MUSIC PERIODS

Timeline created by LuciaSalado
In Music
  • 1150

    MEDIEVAL

    MEDIEVAL
    Instruments used during this time included the flute, the recorder, and plucked string instruments, like the lute. Early versions of the organ and fiddle also existed.Perhaps the most known type of music to come out of the Medieval period was the Gregorian Chant. Gregorian Chants were monophonic, and most commonly sung by monks. (https://www.youtube.com/watch?v=kK5AohCMX0U)
  • 1400

    RENAISSANCE

    RENAISSANCE
    The Renaissance brought significantly increased amounts of harmony and polyphony into music, as most composers were focused on choral music. Religious music continued to flourish throughout the entire Renaissance period, including new forms such as masses, anthems, psalms, and motets. Some composers of sacred music began to adopt secular forms towards the end of the period.
    (https://www.youtube.com/watch?v=tzxvONTljhU)
  • BAROQUE

    BAROQUE
    The Baroque period is commonly known for complex pieces and intricate harmonies. Still, this period laid the groundwork for the next 300 years of music. The idea of the modern orchestra was born, along with opera, the concerto, sonata, and cantata. (https://www.youtube.com/watch?v=a6ITYuEQnGo)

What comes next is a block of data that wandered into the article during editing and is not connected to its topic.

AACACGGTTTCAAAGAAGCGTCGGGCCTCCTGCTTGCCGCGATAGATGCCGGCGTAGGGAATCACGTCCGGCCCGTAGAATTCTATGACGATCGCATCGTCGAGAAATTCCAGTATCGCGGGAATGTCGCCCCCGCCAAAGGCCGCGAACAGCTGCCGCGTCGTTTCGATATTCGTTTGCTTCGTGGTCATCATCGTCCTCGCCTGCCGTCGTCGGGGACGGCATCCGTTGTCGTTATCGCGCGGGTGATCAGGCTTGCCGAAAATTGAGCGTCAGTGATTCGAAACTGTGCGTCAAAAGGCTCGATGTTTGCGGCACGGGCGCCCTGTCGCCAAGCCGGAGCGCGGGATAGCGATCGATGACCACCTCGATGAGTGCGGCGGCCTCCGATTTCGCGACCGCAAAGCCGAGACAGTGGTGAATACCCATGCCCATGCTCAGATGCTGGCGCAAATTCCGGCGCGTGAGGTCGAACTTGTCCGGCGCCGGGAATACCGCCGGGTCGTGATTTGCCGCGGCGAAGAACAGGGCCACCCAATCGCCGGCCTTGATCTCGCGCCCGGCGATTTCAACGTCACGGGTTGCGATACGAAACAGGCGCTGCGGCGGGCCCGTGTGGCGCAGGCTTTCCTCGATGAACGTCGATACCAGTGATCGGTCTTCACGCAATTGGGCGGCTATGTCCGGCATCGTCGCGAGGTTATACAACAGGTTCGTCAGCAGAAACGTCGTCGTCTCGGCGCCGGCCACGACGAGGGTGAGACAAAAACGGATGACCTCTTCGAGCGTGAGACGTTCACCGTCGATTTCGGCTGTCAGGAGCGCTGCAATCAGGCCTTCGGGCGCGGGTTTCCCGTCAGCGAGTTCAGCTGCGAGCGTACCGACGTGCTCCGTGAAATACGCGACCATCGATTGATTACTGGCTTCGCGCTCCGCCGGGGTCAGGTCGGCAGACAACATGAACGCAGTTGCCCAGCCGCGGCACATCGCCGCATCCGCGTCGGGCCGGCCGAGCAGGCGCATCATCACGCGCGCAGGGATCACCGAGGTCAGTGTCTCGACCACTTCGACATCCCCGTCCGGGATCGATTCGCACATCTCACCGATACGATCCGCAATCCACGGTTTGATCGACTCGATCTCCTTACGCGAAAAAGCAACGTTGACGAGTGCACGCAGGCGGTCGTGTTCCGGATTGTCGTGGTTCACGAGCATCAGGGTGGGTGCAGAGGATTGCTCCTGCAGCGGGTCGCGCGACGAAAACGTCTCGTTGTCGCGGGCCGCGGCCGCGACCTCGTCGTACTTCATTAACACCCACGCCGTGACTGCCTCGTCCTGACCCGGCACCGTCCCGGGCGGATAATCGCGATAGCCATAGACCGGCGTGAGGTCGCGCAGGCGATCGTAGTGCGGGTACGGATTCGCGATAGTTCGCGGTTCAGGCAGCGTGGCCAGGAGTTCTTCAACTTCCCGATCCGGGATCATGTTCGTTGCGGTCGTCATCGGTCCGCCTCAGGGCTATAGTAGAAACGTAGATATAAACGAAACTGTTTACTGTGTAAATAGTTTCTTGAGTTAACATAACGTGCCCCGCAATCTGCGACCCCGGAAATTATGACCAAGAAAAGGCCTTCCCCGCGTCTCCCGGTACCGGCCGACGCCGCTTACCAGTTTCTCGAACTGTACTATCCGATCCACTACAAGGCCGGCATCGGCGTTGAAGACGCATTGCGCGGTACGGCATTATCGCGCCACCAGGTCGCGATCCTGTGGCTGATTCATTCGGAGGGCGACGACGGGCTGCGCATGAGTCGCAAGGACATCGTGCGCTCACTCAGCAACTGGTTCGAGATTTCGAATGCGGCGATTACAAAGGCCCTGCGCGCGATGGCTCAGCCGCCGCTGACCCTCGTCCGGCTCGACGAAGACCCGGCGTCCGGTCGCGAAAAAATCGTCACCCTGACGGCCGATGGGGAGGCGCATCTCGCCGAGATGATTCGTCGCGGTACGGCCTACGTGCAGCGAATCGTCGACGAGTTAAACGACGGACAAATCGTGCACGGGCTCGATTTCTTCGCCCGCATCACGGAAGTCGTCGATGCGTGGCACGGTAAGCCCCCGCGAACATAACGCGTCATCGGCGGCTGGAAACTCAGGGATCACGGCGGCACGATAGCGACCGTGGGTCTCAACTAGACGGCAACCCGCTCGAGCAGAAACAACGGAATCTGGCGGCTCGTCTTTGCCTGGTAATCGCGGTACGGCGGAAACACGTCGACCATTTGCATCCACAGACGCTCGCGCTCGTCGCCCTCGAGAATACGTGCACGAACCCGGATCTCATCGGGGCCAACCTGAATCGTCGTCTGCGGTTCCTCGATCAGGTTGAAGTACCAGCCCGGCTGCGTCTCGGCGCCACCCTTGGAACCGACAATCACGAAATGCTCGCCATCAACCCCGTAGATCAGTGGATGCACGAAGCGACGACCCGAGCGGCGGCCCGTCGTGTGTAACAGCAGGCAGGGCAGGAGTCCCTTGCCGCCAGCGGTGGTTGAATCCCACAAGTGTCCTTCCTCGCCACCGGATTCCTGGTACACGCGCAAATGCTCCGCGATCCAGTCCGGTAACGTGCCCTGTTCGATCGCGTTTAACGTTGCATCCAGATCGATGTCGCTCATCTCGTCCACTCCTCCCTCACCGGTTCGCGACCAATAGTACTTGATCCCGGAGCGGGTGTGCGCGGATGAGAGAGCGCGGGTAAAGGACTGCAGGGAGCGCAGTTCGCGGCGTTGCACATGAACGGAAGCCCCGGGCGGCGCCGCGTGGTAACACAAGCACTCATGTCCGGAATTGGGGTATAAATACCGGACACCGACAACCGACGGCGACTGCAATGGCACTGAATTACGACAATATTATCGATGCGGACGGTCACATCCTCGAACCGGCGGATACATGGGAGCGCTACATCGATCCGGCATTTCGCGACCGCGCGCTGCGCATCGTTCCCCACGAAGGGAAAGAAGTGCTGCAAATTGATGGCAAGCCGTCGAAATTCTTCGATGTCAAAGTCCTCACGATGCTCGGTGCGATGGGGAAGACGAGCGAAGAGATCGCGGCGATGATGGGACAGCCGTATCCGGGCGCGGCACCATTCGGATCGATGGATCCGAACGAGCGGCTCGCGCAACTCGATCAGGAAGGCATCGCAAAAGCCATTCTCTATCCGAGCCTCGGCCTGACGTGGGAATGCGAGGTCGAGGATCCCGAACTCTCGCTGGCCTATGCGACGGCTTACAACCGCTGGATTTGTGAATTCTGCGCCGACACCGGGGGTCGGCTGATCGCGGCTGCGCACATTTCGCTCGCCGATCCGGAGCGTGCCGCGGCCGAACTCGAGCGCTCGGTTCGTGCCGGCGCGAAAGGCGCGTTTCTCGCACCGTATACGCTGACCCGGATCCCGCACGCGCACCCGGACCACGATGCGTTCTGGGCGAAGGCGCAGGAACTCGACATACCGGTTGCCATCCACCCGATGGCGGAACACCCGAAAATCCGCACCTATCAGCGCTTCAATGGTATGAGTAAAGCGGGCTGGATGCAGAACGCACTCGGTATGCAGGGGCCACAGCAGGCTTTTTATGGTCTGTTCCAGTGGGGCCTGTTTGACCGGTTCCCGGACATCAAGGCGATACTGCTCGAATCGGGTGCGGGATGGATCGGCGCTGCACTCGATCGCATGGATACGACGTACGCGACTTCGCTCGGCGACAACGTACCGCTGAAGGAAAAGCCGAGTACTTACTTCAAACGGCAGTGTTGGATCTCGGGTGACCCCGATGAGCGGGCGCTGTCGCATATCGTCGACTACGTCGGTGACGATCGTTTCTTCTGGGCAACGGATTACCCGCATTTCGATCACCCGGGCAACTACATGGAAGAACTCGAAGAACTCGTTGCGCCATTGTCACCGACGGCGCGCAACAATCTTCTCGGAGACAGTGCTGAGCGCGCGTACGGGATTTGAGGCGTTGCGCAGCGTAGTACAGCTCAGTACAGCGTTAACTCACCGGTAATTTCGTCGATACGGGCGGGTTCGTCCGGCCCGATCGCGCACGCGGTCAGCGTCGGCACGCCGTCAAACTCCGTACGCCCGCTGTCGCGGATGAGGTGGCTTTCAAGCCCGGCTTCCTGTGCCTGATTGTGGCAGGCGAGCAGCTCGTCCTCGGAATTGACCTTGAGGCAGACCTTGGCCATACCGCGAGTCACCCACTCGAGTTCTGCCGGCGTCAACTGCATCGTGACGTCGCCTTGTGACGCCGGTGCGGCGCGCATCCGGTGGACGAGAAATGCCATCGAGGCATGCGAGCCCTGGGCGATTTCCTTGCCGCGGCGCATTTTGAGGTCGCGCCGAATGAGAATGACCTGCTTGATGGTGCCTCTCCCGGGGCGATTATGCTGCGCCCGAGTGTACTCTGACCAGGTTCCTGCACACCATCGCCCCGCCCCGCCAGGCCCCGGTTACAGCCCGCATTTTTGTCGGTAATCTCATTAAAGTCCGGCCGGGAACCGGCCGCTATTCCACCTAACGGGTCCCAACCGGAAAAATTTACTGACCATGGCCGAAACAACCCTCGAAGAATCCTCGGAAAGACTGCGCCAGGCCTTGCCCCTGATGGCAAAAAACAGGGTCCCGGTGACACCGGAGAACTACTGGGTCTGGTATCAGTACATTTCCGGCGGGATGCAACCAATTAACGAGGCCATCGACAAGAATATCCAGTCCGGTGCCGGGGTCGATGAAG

• CLASSICAL

    CLASSICAL
    Though this period didn’t add any majorly new instrumentation, the harpsichord was officially replaced with the piano (or fortepiano). Orchestras increased in size, range, and power, and instrumentation overall had a lighter, more evident texture than Baroque music, making it less complicated.
    (https://www.youtube.com/watch?v=5VB1RvyfISM)
  • ROMANTIC

    ROMANTIC
    Beethoven and Schubert bridged the gap between the Classical and Romantic periods of music. Just as one might assume from the word “romantic,” this period took Classical music and added overwhelming amounts of intensity and expression. As the period developed, composers gradually let go of heavily structured pieces and gravitated towards drama and emotion.
    (https://www.youtube.com/watch?v=p29JUpsOSTE)
  • 20TH CENTURY AND 21ST CENTURY

    20th Century and 21st Century can be broken down into even smaller periods. Impressionist: 1890 – 1925
    Expressionist: 1908 – 1950
    Modern: 1890 – 1975
    Postmodern: 1930 – present
    Contemporary: 1945 – present However, these sub-genres are normally lumped into one large category since there are so many diverse and opposing styles.